October 1, 2019

Age is but a Number

By Mary Schricker Gemberling

“Age is an issue of mind over matter; if you don’t mind, it doesn’t matter.”

… Mark Twain

I recently read something that struck a chord with me. “When you’re young you have time and energy, but no money. When you’re middle-aged, you have energy and money, but no time. And when you’re old you have time and money, but not as much energy.”

It’s not that I really feel old, but I do think a lot these days about my age. When I look in the mirror, I notice wrinkles and age spots that I am sure were not there last week. Even though I can still work most of the day in the yard, mowing and gardening, I have a harder time getting out of my chair in the evening when it’s time to go to bed. I can’t sit on the floor and play with the grandkids without wondering if I will be able to get up without assistance.

A few years ago I decided I didn’t want to wear sleeveless clothes and bare my wrinkled arms, and I am not ready to stop trying to replicate the hair color of my youth although I do admire my friend Marilynn’s beautiful grey hair….if only that was my natural color. In choosing my shoes I struggle between something my grandmother would have worn and something that is comfortable that does not hurt my feet. My granddaughter recently asked me why my teeth were so yellow…I immediately started using a whitening agent. I try to stay on top of the chin hairs but every once in awhile I find a stray that I’ve missed and wonder just how long it has been dangling there.

I have also noticed that with age comes heightened emotions, and sympathy is replaced with empathy. Through years of adversities, we can better understand the suffering of others and feel their pain. Old songs, signs with meaningful quotes, funny greeting cards, and grandchildren’s comments can swiftly bring me to smiles or tears. Sometimes I find myself making negative comments about the behaviors and attitudes of the teens of today. There are days I even sound a bit like my parents and grandparents did when I was a teen?

I am actually blessed with relatively good health and in addition to a minimum number of prescriptions, I do take vitamins and other supplements. In order to make sure I don’t forget, I fill up the little pill boxes labeled with the day of the week. It’s not that I have a memory problem, but in case one develops I will be ready. I use those little sticky notes for the same reason. I know I probably won’t forget, but just in case I do I will have it written down. We never really know when the memory is going to start to fade? After all, I haven’t been through this getting old thing and don’t always know what to expect.

This afternoon, however, I was reminded that, ‘Age is but a number.’ Gary and I drove about 20 miles to the town of Mt. Pulaski to visit with his cousin Sandy and her mother Donna Jean. Sandy’s husband Steve and his mother Vera also joined us. We met at a restaurant called Farmers, who had good old fashioned down-home cooking. After a delicious hardy meal we adjourned to Donna Jean’s house to continue our visit.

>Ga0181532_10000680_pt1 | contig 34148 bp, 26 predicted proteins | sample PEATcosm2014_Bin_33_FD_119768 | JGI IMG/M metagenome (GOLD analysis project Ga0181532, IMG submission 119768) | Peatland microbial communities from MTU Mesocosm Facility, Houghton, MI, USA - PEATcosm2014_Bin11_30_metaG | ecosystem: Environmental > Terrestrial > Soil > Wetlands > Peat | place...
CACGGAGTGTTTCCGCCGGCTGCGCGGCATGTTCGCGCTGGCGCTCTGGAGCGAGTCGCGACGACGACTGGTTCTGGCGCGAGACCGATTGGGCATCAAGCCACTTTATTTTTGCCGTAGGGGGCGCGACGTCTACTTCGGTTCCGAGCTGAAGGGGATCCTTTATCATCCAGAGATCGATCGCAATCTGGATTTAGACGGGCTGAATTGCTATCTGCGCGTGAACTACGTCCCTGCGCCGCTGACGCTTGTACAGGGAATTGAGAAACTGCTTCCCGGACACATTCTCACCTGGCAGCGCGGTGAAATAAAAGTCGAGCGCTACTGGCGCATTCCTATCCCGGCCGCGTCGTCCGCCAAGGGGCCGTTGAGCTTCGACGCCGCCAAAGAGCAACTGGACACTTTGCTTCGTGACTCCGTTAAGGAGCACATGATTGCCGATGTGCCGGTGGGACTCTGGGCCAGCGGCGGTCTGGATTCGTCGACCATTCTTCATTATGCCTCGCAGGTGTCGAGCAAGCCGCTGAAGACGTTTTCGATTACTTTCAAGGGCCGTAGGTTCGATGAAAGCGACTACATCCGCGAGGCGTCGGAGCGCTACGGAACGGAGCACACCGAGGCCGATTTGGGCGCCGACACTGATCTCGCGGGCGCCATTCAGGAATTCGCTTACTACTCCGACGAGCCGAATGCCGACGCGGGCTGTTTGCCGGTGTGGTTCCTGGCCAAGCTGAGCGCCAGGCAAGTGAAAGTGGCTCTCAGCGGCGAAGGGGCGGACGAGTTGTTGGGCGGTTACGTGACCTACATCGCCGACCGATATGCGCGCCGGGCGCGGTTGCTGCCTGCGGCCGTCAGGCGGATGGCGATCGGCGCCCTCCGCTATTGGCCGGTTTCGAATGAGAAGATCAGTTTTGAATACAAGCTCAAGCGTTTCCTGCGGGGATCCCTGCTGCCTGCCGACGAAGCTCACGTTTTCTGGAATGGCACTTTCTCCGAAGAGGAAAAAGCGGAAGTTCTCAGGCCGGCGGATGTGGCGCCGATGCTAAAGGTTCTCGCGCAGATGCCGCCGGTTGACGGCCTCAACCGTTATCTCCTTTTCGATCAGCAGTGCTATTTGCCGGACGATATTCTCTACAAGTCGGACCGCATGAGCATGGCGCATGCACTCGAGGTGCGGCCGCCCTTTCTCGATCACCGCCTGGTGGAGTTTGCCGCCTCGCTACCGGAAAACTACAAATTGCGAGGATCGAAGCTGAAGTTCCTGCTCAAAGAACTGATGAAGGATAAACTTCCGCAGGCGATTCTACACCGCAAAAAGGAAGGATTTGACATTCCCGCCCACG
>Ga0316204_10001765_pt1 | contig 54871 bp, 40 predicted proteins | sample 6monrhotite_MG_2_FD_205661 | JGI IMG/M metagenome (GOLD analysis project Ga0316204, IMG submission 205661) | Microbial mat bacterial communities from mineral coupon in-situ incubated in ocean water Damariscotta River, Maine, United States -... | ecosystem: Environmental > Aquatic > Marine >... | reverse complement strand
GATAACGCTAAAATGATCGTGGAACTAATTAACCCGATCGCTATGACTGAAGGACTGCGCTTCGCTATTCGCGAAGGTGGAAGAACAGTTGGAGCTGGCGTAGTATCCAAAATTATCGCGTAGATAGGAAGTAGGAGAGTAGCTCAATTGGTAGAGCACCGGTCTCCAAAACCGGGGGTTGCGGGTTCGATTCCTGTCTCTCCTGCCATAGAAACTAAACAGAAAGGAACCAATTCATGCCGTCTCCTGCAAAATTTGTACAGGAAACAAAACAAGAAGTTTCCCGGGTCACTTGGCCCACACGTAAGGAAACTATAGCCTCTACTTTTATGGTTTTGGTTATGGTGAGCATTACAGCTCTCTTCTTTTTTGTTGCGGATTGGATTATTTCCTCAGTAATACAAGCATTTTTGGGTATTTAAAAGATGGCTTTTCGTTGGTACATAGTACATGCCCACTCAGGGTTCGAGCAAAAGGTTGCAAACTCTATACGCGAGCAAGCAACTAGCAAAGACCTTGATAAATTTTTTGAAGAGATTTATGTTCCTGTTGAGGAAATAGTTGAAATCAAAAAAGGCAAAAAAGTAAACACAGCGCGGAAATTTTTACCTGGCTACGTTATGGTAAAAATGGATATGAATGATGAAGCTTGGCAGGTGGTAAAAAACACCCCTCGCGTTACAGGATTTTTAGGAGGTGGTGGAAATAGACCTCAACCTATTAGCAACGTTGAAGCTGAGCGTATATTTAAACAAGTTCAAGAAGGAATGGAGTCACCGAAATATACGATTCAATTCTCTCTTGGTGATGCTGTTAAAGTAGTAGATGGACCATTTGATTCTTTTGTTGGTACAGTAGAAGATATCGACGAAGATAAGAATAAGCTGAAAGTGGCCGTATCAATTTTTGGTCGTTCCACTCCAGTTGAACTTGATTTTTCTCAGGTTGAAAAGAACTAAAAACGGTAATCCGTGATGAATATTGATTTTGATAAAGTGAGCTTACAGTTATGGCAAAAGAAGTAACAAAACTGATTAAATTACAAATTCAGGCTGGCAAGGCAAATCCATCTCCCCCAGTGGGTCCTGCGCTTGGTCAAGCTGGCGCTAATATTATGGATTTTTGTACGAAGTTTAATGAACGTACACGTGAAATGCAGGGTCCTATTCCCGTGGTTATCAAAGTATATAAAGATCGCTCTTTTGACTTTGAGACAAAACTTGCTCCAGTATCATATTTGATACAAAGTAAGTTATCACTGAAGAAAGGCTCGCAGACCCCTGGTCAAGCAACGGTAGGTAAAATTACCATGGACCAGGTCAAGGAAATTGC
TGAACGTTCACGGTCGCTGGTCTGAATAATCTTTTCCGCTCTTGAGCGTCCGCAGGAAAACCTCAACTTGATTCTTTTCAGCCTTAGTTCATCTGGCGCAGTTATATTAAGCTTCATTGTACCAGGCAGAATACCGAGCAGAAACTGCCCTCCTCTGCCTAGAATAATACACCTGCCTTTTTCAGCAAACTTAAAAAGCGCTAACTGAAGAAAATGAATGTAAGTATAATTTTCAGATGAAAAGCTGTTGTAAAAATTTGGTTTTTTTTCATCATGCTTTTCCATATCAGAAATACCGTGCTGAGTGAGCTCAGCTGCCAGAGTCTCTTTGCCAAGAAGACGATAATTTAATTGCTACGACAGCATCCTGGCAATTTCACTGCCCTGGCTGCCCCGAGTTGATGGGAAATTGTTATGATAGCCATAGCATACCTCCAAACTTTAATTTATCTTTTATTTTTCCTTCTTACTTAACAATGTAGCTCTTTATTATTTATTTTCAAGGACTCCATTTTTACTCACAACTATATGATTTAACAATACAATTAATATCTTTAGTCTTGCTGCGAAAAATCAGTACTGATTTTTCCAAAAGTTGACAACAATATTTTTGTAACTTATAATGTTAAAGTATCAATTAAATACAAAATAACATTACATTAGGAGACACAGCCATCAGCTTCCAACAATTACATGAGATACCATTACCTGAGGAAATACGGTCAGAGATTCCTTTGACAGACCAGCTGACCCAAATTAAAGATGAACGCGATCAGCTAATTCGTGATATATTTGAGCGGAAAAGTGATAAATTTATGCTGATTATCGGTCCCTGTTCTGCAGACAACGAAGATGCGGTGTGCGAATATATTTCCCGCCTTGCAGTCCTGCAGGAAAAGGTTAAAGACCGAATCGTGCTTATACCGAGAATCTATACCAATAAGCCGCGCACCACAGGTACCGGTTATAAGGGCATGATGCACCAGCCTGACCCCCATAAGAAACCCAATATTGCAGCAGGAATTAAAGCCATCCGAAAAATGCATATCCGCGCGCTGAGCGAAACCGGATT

Much of the conversation was catching up on the whereabouts and happenings of other cousins, and kids and grand-kids. Sandy and Gary, both in their seventies, are just a few years apart in age but had spent quite a bit of time together as children. A few stories were shared about Gary’s mother and other family members who had since passed. The conversation was lively and interesting, and we spent much of the time laughing.

And of course, as we were departing, we promised to get together more often. I had never met Vera before and had only been around the others perhaps three or four times in the years I have known Gary. But I felt fully engaged in the conversation and enjoyed myself a great deal.

If you are paying attention and are at all good at mathematics, you should have figured out by now that Donna Jean is probably around 90, 91 to be exact. Actually she and Vera are both 91 years old. The remarkable thing is that not once did either of them have anything negative to say about anyone, living or dead! How refreshing! Never once did I hear any reference to the ‘good old days’. They were in the here and now, asking questions, listening intently, offering funny stories and enjoying the afternoon. And did I forget to mention how nice both of them looked? Talk about classy and well-groomed!

After spending the day with these remarkable ladies, I am no longer feeling old. Heck, I have twenty years to go before I am their age, and I have a lot of living to do. From now on I am going to try to focus more on the sunny days, the good deeds, and the wonderful people around me! And even with all my wrinkles, grey hairs, age spots, and chin hairs, if I am half as beautiful as these two ladies when I am 91 years old, I will be content.

Mary, a former educator and Seniors Real Estate Specialist, is the author of three books, The West End Kid, Labor of Love; My Personal Journey through the World of Caregiving, and Hotel Blackhawk; A Century of Elegance.